In sectors such as consumer packaged goods, the total sales volumes (and the resulting marketing budgets) are large enough to justify the significant research expenditures required to produce meaningful results. But most life science sectors aren’t blessed with budgets this large.
Life Science Marketing ROI – difficult to determine
Given these five challenges – visibility, attribution, lack of control, multiple buyer types, and methodology – it would seem that ROI is impossible to determine. Measuring the causes and effects of a complex, multi-step, mostly invisible process is difficult. Quite simply, in some areas of life science marketing, being able to determine an exact ROI is a false hope.
Brand equity is one such example. If the brand is improved by creating a new logo, then what is this worth, exactly? And what would you measure to determine the true ROI of creating a new identity and company image? You could begin by measuring awareness and perceived brand attributes before the new life science brand was introduced. You could later repeat the same measurements – after the new brand was introduced.
Having some metrics that describe awareness and brand attributes would be valuable, but this wouldn’t really enable you to determine ROI, unless you knew what a one-point increase in brand awareness was really worth. Again, the question isn’t simply, “What is our marketing ROI?” but rather “Now that I have the information, what should I do with it – in other words, where should I spend my next dollar?” If you knew the worth of a one-point increase in brand awareness as well as the worth of a different marketing expenditure, such as an increased trade show presence, you could compare the two to determine which investment would bring a higher return.
In the life sciences, determining what a one-point increase in brand awareness is really worth is very, very difficult. And the cost of doing so is frequently larger than the entire marketing budget.
Now, I am not arguing that you shouldn’t ever rebrand an organization. Or that you shouldn’t ever invest money in marketing. Even though ROI is difficult to determine in such cases, there can be significant value when rebranding is properly done. It is important not to confuse the ability to measure value precisely with the presence of value; don’t make the mistake of believing that since a measurement is difficult to make, the result must be zero.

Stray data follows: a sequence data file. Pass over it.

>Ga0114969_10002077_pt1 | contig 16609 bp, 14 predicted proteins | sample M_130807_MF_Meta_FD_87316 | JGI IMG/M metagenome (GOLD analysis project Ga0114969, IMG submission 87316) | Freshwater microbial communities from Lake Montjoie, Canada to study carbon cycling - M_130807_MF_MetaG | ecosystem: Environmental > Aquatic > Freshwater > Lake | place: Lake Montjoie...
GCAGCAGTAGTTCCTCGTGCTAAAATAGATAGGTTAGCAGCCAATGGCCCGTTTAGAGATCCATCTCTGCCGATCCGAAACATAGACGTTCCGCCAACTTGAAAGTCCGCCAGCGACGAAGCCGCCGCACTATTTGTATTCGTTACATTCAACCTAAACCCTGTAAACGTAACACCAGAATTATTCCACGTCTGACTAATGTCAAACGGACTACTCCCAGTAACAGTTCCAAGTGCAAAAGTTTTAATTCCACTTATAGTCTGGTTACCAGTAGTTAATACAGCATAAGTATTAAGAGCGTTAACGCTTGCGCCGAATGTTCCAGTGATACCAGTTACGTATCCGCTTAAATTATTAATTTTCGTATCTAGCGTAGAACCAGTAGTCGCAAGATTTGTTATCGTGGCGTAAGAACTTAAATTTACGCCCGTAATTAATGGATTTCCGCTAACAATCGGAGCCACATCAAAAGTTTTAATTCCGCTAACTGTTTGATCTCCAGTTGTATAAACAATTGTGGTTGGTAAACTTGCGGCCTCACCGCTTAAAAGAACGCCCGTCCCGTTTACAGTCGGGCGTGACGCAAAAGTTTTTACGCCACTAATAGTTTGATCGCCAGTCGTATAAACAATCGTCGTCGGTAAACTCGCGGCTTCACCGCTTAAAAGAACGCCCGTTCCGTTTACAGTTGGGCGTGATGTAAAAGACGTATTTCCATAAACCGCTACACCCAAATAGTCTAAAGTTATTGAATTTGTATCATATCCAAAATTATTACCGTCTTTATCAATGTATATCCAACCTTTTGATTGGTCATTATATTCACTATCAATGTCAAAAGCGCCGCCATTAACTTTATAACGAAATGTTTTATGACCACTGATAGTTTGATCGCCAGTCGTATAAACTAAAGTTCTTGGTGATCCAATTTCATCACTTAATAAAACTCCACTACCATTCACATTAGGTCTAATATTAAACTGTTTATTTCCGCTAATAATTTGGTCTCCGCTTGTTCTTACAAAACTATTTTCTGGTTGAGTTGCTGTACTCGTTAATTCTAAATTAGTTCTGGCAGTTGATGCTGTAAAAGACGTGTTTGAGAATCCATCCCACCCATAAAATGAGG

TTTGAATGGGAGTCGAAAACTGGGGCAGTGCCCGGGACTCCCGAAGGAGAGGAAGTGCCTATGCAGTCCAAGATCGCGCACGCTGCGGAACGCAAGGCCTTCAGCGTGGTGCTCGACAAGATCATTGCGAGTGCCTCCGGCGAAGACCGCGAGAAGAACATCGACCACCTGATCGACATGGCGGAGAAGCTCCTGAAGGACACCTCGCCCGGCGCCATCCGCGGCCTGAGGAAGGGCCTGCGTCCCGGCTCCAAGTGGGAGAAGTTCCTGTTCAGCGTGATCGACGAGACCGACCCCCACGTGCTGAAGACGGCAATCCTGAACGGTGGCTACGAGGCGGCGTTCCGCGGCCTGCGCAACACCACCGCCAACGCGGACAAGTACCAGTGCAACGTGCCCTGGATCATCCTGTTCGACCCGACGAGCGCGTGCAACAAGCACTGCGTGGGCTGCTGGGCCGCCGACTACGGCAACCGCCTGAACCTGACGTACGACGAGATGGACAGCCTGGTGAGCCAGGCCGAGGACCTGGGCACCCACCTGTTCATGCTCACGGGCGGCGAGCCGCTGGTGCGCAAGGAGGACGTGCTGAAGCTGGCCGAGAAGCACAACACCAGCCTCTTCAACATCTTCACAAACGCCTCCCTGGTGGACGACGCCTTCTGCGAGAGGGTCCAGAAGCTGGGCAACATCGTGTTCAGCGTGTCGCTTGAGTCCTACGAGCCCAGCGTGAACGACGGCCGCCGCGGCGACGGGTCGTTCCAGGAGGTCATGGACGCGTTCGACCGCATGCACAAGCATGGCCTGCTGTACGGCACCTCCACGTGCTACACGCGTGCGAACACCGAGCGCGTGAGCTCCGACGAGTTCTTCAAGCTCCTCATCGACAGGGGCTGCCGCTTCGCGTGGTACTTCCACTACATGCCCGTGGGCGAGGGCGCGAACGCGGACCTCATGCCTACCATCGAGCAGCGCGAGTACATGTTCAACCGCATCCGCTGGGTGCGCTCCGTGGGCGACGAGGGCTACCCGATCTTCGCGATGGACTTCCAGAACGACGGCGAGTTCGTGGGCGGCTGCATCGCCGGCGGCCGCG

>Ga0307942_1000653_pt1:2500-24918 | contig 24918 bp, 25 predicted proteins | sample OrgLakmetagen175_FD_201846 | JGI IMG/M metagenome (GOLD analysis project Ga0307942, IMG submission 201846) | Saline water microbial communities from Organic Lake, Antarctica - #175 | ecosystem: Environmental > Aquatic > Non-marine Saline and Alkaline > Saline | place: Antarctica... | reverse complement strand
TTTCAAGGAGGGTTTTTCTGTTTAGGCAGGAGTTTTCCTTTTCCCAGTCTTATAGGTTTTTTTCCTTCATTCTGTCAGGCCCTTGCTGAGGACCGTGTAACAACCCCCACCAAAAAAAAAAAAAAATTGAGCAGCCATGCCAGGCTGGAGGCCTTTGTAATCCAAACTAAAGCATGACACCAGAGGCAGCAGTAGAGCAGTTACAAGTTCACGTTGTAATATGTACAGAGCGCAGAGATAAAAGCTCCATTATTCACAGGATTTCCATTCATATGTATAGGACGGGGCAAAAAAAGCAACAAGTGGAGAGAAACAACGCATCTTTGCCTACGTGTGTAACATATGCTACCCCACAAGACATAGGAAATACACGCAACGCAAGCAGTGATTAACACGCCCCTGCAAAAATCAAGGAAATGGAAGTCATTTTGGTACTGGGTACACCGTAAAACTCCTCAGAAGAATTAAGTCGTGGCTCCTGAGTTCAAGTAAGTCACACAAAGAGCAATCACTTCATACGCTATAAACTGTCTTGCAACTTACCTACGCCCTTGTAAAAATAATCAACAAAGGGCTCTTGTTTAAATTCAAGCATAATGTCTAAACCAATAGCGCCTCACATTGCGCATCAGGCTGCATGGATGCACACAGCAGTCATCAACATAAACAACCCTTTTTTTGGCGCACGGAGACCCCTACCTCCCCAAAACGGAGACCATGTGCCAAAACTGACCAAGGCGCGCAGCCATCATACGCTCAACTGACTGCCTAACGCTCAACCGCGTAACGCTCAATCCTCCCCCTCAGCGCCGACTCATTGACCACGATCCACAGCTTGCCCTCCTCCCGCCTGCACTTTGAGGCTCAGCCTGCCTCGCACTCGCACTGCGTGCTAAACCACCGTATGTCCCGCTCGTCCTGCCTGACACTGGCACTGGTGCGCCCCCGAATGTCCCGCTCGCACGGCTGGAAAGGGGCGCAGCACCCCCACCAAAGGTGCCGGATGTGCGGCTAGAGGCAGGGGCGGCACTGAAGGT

Life Science Marketing ROI – difficult, but not impossible
Despite the arguments above against being able to measure ROI, there are some aspects of marketing where an attempt to determine ROI is not so fruitless. In some areas of marketing, some attribution can be made, some control is possible, multiple buyer types can be identified and tracked, some meaningful measurements can be made and it is possible to gain some visibility into the behavior of otherwise anonymous prospects. In other words, in some areas, significant and useful measurements can be made.
In cases where it is possible to make some measurements, how would you determine some sort of ROI ratio in the field of life science marketing? We’ll cover this fascinating subject in our next issue.
- There are five factors that impede the determination of ROI for marketing efforts in the life sciences.
- The visibility challenge: many of marketing’s effects “in the dark” – hidden from your organization.
- The attribution challenge: the path that prospects take from being unaware of your organization to engaging with a salesperson involves many steps, and it can be difficult to tease out which one had the most impact.
- The control challenge: there are many factors in the ROI pathway that the marketing function simply has no control over. Two classic examples are the budgets of your prospects, and the effectiveness of your sales staff.
- The multiple-buyer-types challenge: a tactic that works well for one group of prospects might not work well for another.
- The methodology challenge: getting meaningful data (by knowing what to measure and how to measure it) can be difficult and very expensive. In some cases the budgets required are simply too large to be practical.
- There are some areas where determining the ROI of marketing activities is an impossible dream. The value of re-branding an organization is one such example.
- There are other areas where making measurements and determining the ROI of marketing activities is not so hopeless. We’ll cover how to approach these in our next issue.